Endlessly repeated as an echo from Mount Stupid, the invitation to consider with amazement how fleas can jump to one hundred times their height, or how other small animals are capable of similar jumps to whatever multiple of their size.Now, given some cellular technology, some animal muscle can store and release a kinetic energy proportional to its mass in one extension of the muscles. Various animals will also have the same order of magnitude in muscle to non-muscle ratio, and in muscles usable in a maximal extension, for too great a disbalance would probably be a waste of muscle, or the unability to escape predators. Therefore, the kinetic energy that any animal can release in single action is roughly proportional to its weight by a factor Em = E/m. Any animal that jumps upward may thus jump to roughly the same height z=Em/g, independently from its size. Of course, some species tend to do better than others, and within species there will be plenty of individual discrepancy; but the performance varies with metabolic efficiency, muscle to non-muscle ratio, and specialization to the task of jumping, not with size. Common excited remarks from documentaries that "this (tiny) animal can jump up to one hundred times its height" are thus particularly misleading, and odiously insulting to the listener's intelligence. They are misdirections making people more ignorant rather than more knowledgeable, by smuggling in the implicit assumption that how high an organism jumps should be roughly proportional to its size, and that animals for which this doesn't hold are somehow notable. A better documentary would instead explain how the alleged "feat" fits in a better informed set of expectations. A measure of height jumping performance would be in terms of absolute height reached, not in height relative to animal size. That fleas jump much lower than humans or cats show that they are not that good at jumping after all. What does that say about the other factors in jumping performance? It might be notable that fleas be specialized towards jumping at all; what does that tell us about their life cycle and the evolutionary pressures that shapes it? We may expect metabolic performance of muscles (plus supporting infrastructure) to have been optimized long ago by harsh evolutionary pressures and to not vary wildly across species; or does it? Between the flea and other jumpers, the muscle ratio is probably what varies most, and is obviously lower for fleas than for cats. But is this muscle ratio in the expected range for other animals their size, or is it not? Interestingly, how much does this ratio vary across animals of a same species, across unrelated species of similar size, or across related species of varying sizes? The laws of nature are not scale-independent. Stories based on size-changing rays may make for pleasant fantasy, they are anti-science fiction rather than science fiction. Stories explaining how things work at each scale, how these scales feel different and mutually weird, and how phenomena at one scale are related to phenomena at other scales, are more enlightening. Anthropomorphizing phenomena is often but the failure to even try to understand.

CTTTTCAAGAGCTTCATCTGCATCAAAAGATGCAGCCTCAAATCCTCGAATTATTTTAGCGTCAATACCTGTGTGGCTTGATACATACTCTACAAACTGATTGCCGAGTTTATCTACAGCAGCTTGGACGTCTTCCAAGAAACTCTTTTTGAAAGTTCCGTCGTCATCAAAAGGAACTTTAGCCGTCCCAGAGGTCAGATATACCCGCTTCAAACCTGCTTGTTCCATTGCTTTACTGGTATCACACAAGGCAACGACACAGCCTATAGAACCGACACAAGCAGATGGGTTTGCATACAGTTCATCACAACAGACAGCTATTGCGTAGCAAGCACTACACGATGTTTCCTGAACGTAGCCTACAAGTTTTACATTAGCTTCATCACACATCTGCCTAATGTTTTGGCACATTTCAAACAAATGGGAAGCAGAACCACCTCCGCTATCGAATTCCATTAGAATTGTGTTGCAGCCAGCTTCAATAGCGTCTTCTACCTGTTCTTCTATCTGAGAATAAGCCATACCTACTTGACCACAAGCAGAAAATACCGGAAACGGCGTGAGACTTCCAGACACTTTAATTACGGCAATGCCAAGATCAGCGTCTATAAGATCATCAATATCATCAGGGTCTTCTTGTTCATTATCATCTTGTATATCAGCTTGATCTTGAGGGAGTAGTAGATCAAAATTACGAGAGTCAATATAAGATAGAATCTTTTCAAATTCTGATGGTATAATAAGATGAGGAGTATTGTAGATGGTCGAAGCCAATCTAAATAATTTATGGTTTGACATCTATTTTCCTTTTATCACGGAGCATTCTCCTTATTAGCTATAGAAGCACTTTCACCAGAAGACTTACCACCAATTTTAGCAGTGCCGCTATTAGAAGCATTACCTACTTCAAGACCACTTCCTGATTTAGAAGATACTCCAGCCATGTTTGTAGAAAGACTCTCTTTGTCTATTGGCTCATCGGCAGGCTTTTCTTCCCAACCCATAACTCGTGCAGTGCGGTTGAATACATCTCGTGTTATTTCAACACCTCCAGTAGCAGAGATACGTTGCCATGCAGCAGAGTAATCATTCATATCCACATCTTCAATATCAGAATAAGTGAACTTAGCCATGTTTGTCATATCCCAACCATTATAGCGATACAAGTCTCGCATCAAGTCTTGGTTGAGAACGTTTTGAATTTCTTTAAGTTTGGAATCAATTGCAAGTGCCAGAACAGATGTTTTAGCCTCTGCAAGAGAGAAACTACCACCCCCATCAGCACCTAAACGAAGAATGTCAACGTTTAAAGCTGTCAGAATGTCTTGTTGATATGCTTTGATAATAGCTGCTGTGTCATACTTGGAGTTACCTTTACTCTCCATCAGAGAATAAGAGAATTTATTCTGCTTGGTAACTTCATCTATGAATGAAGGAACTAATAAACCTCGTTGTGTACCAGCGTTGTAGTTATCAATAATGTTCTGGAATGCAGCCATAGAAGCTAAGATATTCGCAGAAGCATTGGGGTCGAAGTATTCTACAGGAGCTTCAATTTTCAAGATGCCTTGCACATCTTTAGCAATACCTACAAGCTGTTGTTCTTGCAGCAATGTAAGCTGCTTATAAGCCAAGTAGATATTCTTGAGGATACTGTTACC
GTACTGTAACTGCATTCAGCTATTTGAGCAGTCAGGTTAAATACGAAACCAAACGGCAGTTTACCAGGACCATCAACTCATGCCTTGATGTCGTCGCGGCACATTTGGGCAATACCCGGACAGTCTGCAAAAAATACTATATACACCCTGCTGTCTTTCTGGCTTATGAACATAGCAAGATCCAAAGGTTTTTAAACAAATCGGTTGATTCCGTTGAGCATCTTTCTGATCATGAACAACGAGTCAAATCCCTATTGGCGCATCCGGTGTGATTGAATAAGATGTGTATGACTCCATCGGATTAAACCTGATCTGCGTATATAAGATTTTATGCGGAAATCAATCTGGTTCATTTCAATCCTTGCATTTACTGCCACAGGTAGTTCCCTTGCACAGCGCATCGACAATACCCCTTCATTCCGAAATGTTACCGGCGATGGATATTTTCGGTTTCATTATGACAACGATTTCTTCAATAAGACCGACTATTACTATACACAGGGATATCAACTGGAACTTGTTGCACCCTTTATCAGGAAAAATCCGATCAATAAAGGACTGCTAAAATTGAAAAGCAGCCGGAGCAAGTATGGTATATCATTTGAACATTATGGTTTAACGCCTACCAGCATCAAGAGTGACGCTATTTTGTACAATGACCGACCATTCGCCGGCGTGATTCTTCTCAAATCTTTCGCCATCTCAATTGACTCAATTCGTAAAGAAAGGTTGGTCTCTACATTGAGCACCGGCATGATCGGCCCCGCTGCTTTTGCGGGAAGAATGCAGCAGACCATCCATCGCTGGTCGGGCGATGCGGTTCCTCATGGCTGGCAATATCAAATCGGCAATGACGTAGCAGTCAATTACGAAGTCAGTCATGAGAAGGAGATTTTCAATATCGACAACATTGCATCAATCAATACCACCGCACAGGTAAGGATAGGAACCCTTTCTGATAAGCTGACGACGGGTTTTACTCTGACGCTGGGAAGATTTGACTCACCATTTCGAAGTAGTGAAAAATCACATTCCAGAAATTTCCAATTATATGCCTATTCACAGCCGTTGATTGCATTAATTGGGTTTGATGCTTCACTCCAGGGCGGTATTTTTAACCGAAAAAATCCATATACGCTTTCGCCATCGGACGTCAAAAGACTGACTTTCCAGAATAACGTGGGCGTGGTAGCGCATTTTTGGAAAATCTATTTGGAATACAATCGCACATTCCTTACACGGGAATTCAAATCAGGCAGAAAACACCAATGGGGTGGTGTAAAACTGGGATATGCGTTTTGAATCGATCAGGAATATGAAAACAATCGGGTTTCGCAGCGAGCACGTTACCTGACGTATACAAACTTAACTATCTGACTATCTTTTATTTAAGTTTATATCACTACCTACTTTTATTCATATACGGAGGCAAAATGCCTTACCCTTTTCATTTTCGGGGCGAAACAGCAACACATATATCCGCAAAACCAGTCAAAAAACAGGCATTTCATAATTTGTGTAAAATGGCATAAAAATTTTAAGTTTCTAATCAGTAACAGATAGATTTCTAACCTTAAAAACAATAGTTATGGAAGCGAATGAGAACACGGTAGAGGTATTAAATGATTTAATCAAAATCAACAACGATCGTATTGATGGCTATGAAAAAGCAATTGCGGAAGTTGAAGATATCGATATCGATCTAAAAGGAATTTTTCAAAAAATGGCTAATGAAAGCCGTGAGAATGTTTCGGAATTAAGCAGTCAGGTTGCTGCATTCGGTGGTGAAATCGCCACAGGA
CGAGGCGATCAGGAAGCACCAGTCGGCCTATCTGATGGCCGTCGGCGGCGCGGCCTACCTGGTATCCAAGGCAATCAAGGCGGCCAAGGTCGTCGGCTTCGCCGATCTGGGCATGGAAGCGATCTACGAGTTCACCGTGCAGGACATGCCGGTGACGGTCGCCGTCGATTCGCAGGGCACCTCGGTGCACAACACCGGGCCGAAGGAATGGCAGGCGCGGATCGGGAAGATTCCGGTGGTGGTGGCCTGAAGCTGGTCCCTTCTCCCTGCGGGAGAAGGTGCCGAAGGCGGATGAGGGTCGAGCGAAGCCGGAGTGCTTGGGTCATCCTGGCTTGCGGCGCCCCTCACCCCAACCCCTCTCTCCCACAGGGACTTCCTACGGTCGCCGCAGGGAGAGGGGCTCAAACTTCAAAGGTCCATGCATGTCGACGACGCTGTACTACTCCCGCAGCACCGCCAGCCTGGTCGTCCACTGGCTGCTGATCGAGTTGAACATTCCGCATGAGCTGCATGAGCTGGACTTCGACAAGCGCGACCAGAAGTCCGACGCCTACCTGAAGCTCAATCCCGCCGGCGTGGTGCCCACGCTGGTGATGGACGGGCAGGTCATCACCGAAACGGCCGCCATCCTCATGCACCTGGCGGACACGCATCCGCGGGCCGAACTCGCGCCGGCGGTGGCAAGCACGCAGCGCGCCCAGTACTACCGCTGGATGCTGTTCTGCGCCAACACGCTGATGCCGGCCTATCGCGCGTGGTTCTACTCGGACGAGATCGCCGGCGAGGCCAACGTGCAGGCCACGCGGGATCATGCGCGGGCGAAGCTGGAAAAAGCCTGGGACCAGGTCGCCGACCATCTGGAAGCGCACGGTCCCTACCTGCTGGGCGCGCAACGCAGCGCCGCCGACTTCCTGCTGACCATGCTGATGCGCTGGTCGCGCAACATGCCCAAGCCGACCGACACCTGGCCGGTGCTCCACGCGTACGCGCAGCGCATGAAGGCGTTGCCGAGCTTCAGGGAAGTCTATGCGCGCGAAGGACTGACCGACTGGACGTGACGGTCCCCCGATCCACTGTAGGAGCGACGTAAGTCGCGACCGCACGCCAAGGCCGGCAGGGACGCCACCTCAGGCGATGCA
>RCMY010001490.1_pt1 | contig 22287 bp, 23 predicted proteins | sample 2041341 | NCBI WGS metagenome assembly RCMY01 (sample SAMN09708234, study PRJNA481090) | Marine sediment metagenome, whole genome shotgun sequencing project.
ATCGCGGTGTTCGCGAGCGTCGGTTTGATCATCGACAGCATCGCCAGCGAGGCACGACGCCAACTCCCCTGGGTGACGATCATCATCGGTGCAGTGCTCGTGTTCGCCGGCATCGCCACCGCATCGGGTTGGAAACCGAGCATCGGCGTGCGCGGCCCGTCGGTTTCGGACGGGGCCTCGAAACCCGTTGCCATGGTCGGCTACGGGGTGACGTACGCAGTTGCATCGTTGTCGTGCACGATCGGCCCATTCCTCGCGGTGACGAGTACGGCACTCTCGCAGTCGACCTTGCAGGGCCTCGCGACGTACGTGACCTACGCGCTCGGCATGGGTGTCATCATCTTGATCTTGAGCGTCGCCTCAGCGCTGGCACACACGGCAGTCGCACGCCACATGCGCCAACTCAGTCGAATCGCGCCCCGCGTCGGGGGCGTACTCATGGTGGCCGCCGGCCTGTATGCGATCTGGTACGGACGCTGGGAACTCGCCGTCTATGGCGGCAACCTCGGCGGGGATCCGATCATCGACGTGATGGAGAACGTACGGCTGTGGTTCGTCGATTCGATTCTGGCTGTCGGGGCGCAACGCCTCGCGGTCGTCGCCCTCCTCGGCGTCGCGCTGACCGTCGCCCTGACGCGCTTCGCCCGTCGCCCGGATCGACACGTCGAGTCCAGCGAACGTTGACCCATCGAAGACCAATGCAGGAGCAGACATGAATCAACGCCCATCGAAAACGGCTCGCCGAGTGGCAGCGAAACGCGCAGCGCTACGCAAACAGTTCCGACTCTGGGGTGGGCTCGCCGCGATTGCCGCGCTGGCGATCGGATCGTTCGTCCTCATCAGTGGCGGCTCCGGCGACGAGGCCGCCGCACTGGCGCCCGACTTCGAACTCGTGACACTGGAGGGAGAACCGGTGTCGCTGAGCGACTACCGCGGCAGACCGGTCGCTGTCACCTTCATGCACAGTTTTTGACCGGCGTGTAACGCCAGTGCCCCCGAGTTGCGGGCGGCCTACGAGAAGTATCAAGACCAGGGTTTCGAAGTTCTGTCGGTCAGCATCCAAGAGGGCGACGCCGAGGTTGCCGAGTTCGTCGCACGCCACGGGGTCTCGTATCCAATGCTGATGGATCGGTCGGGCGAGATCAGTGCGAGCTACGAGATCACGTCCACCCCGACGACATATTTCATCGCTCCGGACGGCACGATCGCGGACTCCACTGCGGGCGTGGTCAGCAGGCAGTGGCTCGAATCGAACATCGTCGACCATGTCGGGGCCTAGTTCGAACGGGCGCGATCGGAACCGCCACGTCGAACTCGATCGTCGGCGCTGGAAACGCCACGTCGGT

"A common man marvels at uncommon things; a wise man marvels at the commonplace." — Confucius